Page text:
Tuesday, 10 March 2015

south side story

The area of the New Territories known as Lung Yeuk Tau, named after the local name for a nearby mountain, extends on both sides of Sha Tau Kok Road, and it offers many unusual sights. This is a post about some of those sights on the south side of the main road.

Despite living here for seven years, I’ve started to explore the neighbourhood only in the last few months. I’ve now managed to string together an interesting cycling route along the paths and through the alleyways in the area, although unlike the route that I’ve concocted on the north side of the main road, there is very little that is technically difficult. The following photo shows one of the few tricky sections and is the first narrow path on the route. The path is as narrow as it looks, and because it isn’t straight, getting the speed right is crucial if you want to avoid going over the edge.


If you’ve read the account of my cycle route on the north side of the main road, you will know that in trying to put together a contiguous route I try not to backtrack on sections that I have already traversed, but there is one section where this is justified. Along the northern edge of Lung Yeuk Tau, there is an extensive flat area that may once have been farmed, although nowadays it looks quite boggy:


As can be seen from the photo, the path across the bog is a substantial one. The route snakes away to the left and, a steep hill later, comes back down the path that leads up into the trees on the right. On one occasion, I was at the top of this path, taking photos, when a local cyclist passed me with the soles of his feet scraping along the ground. Clearly, he didn’t trust his brakes, but it left me wondering why he’d come this way if he thought the hill was too steep, because there is a road that he could have taken instead. Incidentally, in case you were wondering, based on my assessment of cycling skills to be seen around Fanling, this man would not be of below average competence.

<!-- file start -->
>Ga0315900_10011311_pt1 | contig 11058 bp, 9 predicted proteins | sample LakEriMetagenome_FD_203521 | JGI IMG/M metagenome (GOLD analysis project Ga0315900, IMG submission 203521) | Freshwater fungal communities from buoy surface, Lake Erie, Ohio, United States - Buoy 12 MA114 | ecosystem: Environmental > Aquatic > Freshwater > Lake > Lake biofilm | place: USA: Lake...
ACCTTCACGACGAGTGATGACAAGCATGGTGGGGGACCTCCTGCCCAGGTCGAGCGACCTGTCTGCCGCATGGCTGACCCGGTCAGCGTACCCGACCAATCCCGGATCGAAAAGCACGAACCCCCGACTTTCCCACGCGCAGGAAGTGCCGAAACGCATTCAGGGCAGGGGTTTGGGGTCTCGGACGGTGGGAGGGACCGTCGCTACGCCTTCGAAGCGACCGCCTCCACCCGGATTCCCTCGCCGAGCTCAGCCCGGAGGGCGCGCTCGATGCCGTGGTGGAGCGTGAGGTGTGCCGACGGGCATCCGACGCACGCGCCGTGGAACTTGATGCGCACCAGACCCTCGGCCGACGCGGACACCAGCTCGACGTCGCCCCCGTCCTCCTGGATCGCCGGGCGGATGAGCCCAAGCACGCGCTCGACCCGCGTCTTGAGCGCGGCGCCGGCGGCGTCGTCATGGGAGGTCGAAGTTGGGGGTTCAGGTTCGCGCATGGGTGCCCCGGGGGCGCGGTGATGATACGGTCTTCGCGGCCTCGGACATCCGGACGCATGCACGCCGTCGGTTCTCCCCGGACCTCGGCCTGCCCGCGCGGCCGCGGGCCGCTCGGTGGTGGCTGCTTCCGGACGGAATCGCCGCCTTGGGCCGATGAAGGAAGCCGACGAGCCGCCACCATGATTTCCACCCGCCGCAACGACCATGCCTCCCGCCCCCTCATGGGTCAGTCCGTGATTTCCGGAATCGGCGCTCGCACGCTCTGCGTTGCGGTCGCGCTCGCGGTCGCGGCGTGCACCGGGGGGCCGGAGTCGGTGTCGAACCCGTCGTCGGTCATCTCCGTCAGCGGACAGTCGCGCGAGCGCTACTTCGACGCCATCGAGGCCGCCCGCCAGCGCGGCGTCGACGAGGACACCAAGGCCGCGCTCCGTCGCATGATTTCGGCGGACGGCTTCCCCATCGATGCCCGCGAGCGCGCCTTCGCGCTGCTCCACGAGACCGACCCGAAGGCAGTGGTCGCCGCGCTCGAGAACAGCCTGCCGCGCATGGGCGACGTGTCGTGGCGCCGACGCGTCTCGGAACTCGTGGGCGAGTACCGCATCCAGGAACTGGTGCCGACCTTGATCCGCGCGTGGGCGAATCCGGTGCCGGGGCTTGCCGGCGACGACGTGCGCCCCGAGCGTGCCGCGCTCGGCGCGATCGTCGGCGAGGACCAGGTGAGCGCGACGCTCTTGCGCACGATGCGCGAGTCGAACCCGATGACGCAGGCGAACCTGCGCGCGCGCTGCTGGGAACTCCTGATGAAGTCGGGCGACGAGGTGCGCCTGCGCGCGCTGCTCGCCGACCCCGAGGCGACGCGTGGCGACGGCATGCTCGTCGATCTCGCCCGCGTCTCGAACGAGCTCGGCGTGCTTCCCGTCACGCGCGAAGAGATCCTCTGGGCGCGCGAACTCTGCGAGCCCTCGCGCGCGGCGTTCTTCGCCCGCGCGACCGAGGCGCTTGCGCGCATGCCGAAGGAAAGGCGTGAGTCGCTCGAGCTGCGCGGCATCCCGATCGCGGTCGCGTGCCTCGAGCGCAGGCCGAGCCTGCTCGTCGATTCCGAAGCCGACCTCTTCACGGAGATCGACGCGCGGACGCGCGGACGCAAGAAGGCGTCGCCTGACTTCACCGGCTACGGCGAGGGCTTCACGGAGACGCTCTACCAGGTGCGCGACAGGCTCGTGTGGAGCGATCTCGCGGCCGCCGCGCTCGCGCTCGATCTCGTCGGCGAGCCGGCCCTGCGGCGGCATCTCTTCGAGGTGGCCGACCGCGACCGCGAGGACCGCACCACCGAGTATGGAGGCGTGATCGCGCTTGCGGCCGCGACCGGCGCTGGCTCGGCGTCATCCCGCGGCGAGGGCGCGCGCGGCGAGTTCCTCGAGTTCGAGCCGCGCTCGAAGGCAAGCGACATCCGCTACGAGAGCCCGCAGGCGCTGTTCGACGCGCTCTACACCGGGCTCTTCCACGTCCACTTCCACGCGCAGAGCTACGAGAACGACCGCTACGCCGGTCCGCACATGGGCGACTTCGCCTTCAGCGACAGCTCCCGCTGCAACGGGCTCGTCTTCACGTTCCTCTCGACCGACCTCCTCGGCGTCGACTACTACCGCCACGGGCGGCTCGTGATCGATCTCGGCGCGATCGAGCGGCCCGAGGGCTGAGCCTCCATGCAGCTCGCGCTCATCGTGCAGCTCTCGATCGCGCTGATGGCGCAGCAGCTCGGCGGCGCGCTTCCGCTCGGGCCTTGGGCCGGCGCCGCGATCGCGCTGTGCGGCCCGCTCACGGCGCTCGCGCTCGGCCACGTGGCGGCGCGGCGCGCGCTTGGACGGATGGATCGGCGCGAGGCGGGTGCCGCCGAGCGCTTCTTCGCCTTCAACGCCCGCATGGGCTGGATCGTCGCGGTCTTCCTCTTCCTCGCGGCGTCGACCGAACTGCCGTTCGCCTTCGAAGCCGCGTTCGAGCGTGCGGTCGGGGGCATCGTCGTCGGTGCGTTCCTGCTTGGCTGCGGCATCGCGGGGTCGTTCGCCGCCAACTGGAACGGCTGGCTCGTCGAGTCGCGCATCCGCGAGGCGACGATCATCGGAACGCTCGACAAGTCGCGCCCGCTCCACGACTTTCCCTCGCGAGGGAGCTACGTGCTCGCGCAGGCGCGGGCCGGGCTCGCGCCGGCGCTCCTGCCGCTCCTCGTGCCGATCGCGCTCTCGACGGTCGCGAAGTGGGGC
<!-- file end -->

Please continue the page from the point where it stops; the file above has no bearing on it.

Organizing the route in this way means that the path followed to reach the bog is traversed in both directions, and as the following photo shows, it is another path where wobbling is not an option, although it is wider than the path shown above.


Unfortunately, this route is too short to justify getting the bike out—I live on the top floor of a three-storey village house—except as an add-on to one of my other routes, so I’ve been nosing around on foot, which has at least allowed me to visit and document a few things that I wouldn’t have noticed had I been riding a bike. The remainder of this post is about a few of those things.

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The next photo was taken from the forested hillside overlooking the area and provides an overview. The high-rise blocks in the distance mark the eastern edge of Fanling, while the large building in the middle distance is Tang Chung Ling Ancestral Hall, the largest example of an ancestral hall in Hong Kong. To the right is part of what I’ve taken to calling ‘rural sprawl’, the massive proliferation of so-called village houses, which no longer seem to be tied to the original villages in the area but instead are almost everywhere.


Directly behind the ancestral hall, less than 100 metres away alongside a concrete path more than 1.5 metres wide that feels as if it ought to lead somewhere more exciting than a small cluster of squatter houses, is a tree that has a fair claim (unverifiable, obviously) to be the oldest in Hong Kong:


It is impossible to photograph more than a small part of the tree, because it is huge—the trunk has a diameter of about 3 metres—and I do not believe that it is here by chance. It is likely to have been planted to improve the fung shui of the ancestral hall—there is a second tree, only slightly smaller, close by—and the hall dates back to 1525. Deliberately planted fung shui woods were once a common sight around New Territories villages, until the need for land to build more houses took precedence, although a few other big trees do still survive around the area. Almost next door to the ancestral hall (but not visible in the above photo) is the village of Lo Wai. This photo shows the single entrance to the village: